A Letter to My Younger Self

Patti, a white woman with shoulder-length blond hair, wears a blue suit. In the background is blurred foliage. By Patti Ramseur

Dear Patti (age 26),

You just graduated law school, got married, and started your clerkship with Judge Walker. You will learn so much from Judge Walker! He is a great mentor and will continue to be an important part of your life for many years to come. You will enjoy your DINK (double income no kids) status, while you try to learn how to be a lawyer and focus on tackling the significant law student debt you incurred. Be diligent in paying down your law student loans, but always remember this is an important part of what makes you who you are. It makes you truly appreciate the opportunity to be a lawyer and part of this noble profession.

Are you sitting? You are currently the president of this amazing group of attorneys, the North Carolina Bar Association! I know that’s difficult for you to imagine. The NCBA will be critical to your growth and development, both professionally and personally. So jump in (soon!) and participate at every opportunity you get. The current Chair of the NCBA’s Young Lawyer Division asked me to write a letter to my younger lawyer self, so here are a few tips for you:

  • Do excellent work. It’s important to put in the time, be prepared, and create a good work product, even if it means you write off some of your time.
  • Be respectful and civil to everyone — clients, opposing counsel, judges, all court personnel, and everyone with whom you interact. You will be a better attorney and happier individual for having done so. This also means that you should avoid “burning any bridges,” if at all possible. It’s remarkable how your path will cross — time and time again — with people from your past.
  • Volunteer your time and talents with the NCBA and NCBF. When you volunteer with the NCBA and NCBF, you get to help others in need, but you also get to meet other legal professionals who will become some of your closest friends.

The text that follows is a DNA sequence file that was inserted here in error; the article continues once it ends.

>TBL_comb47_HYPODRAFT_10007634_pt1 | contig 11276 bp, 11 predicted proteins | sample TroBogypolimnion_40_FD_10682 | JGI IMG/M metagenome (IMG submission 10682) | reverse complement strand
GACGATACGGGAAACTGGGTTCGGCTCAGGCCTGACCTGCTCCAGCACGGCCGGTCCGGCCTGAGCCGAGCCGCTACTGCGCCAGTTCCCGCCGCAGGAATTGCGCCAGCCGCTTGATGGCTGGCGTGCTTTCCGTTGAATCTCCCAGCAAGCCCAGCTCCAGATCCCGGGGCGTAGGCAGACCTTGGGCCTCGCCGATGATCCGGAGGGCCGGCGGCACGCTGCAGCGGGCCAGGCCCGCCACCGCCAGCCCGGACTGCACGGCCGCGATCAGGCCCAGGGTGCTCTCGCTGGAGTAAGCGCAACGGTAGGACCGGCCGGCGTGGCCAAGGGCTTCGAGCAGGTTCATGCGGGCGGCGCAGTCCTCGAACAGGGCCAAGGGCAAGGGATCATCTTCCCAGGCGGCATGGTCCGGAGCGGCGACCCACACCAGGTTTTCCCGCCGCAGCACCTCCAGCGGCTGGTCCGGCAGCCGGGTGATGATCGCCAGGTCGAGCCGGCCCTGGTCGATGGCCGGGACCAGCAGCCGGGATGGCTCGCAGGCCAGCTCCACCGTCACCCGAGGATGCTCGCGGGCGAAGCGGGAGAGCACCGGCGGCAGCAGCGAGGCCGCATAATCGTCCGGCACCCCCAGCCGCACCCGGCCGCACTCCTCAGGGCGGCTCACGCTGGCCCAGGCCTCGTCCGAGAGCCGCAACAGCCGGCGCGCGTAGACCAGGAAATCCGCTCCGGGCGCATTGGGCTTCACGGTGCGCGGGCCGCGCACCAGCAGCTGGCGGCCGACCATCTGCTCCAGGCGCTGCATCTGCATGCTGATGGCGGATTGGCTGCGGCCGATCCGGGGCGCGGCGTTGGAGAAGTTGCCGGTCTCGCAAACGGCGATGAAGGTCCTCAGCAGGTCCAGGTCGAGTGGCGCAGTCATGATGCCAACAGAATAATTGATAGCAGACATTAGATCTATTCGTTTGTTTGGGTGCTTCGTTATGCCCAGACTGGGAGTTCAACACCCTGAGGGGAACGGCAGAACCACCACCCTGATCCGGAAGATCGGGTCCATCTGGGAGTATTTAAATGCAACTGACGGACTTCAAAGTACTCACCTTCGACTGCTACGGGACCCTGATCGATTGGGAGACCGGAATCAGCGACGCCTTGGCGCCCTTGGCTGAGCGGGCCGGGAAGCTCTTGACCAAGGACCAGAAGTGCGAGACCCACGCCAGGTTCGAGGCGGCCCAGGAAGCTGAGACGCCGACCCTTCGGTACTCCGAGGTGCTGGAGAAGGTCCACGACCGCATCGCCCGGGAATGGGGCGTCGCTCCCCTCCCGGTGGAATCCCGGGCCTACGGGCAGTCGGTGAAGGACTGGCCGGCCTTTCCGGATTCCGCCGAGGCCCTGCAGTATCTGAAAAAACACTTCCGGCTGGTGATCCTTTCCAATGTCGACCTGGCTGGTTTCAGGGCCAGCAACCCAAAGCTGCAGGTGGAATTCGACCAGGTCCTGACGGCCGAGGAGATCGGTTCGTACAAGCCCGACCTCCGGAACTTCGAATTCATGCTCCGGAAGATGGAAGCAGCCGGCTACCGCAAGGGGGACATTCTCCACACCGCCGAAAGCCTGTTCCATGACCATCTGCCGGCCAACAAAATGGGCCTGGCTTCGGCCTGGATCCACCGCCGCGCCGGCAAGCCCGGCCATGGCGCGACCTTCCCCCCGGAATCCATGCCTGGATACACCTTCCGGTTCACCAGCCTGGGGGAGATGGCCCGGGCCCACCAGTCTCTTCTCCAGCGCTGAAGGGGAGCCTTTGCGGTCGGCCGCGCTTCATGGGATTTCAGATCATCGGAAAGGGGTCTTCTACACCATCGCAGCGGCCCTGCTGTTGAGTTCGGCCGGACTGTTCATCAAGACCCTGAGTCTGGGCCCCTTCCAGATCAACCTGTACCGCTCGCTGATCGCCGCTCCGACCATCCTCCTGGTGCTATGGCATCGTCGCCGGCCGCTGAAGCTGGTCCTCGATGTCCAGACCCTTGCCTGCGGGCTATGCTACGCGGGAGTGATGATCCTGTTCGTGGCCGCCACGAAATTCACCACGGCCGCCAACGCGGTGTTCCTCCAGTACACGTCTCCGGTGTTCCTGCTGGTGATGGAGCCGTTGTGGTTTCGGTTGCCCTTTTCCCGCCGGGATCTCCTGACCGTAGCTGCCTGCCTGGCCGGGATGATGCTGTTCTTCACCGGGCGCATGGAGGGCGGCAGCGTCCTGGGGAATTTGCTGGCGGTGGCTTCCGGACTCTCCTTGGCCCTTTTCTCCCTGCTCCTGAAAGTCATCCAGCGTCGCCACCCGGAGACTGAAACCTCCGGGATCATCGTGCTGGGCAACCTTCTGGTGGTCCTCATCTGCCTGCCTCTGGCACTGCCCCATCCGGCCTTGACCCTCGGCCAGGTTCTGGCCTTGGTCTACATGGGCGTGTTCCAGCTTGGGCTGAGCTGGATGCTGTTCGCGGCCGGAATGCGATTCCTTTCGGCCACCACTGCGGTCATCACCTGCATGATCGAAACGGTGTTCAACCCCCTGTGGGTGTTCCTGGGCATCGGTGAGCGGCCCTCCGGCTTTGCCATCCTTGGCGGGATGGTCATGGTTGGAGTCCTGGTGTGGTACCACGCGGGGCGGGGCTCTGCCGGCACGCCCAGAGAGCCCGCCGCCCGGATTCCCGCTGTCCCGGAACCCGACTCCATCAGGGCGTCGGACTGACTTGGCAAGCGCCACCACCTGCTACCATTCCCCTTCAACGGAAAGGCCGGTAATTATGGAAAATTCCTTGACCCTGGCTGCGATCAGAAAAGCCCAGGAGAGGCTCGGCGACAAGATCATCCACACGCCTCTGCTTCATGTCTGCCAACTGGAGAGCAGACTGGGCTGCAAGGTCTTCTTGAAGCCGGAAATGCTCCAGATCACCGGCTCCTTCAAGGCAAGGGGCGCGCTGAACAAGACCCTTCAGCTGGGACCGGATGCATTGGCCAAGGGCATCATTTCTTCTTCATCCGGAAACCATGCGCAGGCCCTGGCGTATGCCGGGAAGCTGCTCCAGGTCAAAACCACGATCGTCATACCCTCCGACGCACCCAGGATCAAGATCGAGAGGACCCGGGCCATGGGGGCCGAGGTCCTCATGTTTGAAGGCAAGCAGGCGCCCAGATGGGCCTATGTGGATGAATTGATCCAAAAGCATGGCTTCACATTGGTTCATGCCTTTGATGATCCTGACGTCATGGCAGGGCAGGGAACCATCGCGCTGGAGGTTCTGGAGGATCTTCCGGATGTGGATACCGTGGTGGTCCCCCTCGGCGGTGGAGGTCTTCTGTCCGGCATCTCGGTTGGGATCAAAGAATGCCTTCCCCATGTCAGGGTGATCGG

• Surround yourself with people (both lawyers and non-lawyers) who are smarter, kinder, better, and work harder than you. Have you heard the quote by Jim Rohn that says, “You are the average of the five people you spend the most time with?” I’ve also heard it as “You are the average of the five people you spend the most time with, including yourself.” Either way, the company you keep will affect you in both your personal and professional life, positively or negatively. That’s why you now practice employment law with Alex Maultsby and Tina Hlabse.  (maybe they won’t read this letter and know that you are the weak link . . . )
  • Just be yourself. Even if you wanted, you can’t be anyone other than you. Over the years, you will get to practice law with some amazing lawyers. Watch and learn. Emulate the good things they do that work for you, but don’t try to be them. Remember, you are “fearfully and wonderfully made,” Psalm 139:14. Just be yourself, and try to use the gifts and opportunities you are given to the best of your ability to glorify God.
  • Accept (early on) that you can’t please everyone. You can and should turn away clients who you know won’t be happy. When you do the right thing, you have to be OK with the fact that some people may not like it, and you may not be able to change how they feel about you or the situation.
  • Enjoy it all. There will be challenges ahead, but it’s going to be a fun ride. (By the way, although this has not yet crossed your mind, you are going to have two amazing daughters, who will inspire you and change your entire world in ways you can’t even imagine.)


Patti (age 51)

Patti Ramseur serves as president of the North Carolina Bar Association and the North Carolina Bar Foundation.